# NCERT Solutions For Class 6 Maths Chapter 13 Exercise 13.2

## Ncert Solutions for Class 6 Maths Chapter 13 Symmetry Exercise 13.2:-

Exercise 13.2Ā Class 6 maths NCERT solutions Chapter 13 Symmetry pdf download:-
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### Ncert Solution for Class 6 Maths Chapter 13 Symmetry Exercise 13.2 Tips:-

Introduction:-
Figures with Two Lines of Symmetry
A kite
One of the two set-squares in your instrument box has angles of measure 30Ā°,
60Ā°, 90Ā°.
Take two such identical set-squares. Place them side by side
to form a ākiteā, like the one shown here.
How many lines of symmetry does the shape have?
Do you think that some shapes may have more than one line
of symmetry?
A rectangle
Take a rectangular sheet (like a post-card). Fold it once lengthwise so that one
half fits exactly over the other half. Is this fold a line of symmetry? Why?
Open it up now and
again fold on its
width in the same
way. Is this second
fold also a line of
symmetry? Why?
Do you find that these two lines are the lines of
symmetry?
A cut out from double fold
Take a rectangular piece of paper. Fold
it once and then once more. Draw
some design as shown. Cut the shape
drawn and unfold the shape. (Before
unfolding, try to guess the shape you
are likely to get).
How many lines of symmetry
does the shape have which has been
cut out?
Create more such designs.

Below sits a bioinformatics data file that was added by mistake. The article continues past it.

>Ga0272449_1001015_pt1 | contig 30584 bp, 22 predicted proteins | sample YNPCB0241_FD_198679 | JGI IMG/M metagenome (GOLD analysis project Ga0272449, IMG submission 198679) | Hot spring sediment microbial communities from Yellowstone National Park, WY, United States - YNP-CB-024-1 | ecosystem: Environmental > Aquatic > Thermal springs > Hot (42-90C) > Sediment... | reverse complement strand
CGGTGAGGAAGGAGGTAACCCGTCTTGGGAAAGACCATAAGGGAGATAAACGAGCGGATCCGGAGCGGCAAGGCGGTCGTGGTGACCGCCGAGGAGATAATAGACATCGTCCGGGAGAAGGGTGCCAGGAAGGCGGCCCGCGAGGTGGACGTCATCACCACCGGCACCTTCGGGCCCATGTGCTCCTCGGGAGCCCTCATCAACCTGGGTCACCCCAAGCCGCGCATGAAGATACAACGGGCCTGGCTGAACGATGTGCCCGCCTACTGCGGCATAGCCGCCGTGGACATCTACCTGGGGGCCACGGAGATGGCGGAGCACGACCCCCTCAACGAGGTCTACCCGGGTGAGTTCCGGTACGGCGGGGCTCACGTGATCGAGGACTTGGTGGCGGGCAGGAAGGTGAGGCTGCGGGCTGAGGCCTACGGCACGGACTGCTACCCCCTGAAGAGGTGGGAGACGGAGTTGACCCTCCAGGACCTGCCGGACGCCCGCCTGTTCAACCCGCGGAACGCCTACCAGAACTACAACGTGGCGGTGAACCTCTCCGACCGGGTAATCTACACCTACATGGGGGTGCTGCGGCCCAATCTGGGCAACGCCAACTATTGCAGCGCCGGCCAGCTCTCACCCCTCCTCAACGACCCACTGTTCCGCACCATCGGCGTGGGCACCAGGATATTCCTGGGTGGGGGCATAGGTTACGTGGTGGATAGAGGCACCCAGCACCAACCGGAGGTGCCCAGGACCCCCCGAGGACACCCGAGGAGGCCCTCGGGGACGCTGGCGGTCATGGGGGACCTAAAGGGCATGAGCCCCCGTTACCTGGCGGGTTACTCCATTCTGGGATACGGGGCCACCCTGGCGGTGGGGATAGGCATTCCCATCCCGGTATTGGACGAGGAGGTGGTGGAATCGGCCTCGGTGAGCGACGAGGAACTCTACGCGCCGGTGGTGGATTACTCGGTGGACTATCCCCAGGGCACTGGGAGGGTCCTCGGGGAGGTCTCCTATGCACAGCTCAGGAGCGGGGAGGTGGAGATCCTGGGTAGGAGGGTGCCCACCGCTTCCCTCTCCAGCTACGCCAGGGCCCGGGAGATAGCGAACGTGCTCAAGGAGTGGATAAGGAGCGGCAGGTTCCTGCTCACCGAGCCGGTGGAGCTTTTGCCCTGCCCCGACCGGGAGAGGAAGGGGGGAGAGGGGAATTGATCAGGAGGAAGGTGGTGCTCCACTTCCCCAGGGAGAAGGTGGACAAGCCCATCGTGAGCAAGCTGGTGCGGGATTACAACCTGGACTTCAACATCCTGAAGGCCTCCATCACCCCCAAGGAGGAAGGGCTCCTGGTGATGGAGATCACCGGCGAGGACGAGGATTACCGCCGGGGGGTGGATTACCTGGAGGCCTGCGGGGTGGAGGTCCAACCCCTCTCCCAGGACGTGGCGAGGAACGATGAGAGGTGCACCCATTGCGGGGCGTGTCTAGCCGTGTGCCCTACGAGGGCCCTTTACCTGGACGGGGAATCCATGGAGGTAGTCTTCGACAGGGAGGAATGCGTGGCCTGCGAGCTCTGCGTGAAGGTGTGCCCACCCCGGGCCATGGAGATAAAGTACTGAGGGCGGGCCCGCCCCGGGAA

Do This
1st fold 2nd fold
Form as many
shapes as you
can by
combining two
or more set
squares. Draw
them on squared
paper and note
their lines of
symmetry.
Take a square piece of paper. Fold it into half vertically,
fold it again into half horizontally. (i.e. you have folded
it twice). Now open out the folds and again fold the
square into half (for a third time now), but this time
along a diagonal, as shown in the figure. Again open it
and fold it into half (for the fourth time), but this time
along the other diagonal, as shown in the figure. Open
out the fold.
How many lines of symmetry does the shape have?
We can also learn to construct figures with two lines of symmetry starting
from a small part as you did in Exercise 13.1, question 4, for figures with one
line of symmetry.
1. Let us have a figure as shown alongside.
2. We want to complete it so that we get a figure
with two lines of symmetry. Let the two lines
of symmetry be L and M.
3. We draw the part as shown to get a figure having
line L as a line of symmetry.
3 lines of symmetry
for an equilateral triangle
4. To complete the figure we need it to be
symmetrical about line M also. Draw the
remaining part of figure as shown.
This figure has two lines of symmetry i.e. line L
and line M.
Try taking similar pieces and adding to them so
that the figure has two lines of symmetry.
Some shapes have only one line of symmetry; some have two lines of
symmetry; and some have three or more.
Can you think of a figure that has six lines of symmetry?